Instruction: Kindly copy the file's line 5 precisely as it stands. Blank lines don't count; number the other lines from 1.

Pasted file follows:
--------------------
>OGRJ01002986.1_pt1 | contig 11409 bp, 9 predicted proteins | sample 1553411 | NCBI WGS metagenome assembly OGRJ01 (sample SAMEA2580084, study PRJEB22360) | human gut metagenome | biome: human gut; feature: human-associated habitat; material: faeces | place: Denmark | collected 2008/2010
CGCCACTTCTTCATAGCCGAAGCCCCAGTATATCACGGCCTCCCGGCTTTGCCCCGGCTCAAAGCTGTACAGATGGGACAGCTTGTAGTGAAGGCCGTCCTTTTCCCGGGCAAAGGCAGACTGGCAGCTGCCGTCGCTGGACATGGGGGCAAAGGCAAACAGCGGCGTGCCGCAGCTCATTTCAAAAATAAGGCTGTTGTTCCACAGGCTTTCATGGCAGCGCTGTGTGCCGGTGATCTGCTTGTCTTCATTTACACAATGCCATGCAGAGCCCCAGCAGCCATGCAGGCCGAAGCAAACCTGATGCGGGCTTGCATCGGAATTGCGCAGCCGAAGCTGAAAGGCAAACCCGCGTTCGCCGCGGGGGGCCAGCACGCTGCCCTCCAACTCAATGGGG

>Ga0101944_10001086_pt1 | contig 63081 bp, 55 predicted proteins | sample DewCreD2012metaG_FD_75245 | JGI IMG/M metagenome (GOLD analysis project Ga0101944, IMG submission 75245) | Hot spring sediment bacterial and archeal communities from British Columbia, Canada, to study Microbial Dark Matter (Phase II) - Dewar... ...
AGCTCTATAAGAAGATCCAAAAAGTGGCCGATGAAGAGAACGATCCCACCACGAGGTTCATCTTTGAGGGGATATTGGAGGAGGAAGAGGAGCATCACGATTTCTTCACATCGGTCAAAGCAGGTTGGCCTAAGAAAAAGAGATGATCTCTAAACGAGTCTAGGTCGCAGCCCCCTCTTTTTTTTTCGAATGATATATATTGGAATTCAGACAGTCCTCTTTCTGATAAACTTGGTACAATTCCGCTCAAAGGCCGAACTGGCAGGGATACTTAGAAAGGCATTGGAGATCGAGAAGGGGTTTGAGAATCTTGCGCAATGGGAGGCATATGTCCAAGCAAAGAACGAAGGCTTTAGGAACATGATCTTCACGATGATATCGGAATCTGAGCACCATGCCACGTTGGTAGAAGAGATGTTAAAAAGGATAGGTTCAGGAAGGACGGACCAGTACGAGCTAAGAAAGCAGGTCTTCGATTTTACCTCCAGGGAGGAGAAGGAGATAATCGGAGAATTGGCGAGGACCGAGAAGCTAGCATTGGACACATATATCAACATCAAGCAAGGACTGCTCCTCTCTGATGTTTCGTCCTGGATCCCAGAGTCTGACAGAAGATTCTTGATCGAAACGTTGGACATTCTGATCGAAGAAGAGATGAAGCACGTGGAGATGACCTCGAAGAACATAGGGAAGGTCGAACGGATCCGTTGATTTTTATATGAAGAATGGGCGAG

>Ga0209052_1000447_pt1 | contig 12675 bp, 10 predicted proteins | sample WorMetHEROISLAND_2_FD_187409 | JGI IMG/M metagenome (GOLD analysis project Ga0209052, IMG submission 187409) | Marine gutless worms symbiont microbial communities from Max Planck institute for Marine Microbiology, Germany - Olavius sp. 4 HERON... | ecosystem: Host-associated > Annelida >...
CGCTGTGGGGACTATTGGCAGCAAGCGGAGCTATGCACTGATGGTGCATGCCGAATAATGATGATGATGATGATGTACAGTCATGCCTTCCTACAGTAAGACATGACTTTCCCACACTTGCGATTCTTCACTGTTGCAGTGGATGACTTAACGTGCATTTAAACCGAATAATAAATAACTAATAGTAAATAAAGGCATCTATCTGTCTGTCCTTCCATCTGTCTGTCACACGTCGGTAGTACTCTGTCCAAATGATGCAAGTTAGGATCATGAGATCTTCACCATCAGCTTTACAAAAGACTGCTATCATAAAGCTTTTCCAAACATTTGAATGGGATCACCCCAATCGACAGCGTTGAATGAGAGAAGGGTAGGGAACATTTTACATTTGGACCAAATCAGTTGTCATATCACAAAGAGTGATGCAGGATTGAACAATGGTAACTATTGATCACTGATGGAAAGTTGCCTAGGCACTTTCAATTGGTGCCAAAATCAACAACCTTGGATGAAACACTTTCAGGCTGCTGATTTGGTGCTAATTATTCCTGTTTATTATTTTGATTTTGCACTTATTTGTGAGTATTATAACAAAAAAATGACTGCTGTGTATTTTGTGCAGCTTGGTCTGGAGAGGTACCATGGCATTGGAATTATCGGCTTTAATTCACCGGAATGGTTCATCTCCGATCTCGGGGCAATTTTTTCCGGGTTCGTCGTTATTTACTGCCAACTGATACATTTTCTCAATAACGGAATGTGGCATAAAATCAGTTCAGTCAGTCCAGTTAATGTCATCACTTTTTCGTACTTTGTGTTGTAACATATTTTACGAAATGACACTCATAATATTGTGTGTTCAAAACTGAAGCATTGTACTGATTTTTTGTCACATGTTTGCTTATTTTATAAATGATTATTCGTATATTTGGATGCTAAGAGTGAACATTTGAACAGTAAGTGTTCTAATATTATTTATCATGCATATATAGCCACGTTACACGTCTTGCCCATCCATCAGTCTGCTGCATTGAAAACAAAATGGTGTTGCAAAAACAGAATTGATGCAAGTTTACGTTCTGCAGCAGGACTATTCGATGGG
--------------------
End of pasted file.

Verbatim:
>Ga0209052_1000447_pt1 | contig 12675 bp, 10 predicted proteins | sample WorMetHEROISLAND_2_FD_187409 | JGI IMG/M metagenome (GOLD analysis project Ga0209052, IMG submission 187409) | Marine gutless worms symbiont microbial communities from Max Planck institute for Marine Microbiology, Germany - Olavius sp. 4 HERON... | ecosystem: Host-associated > Annelida >...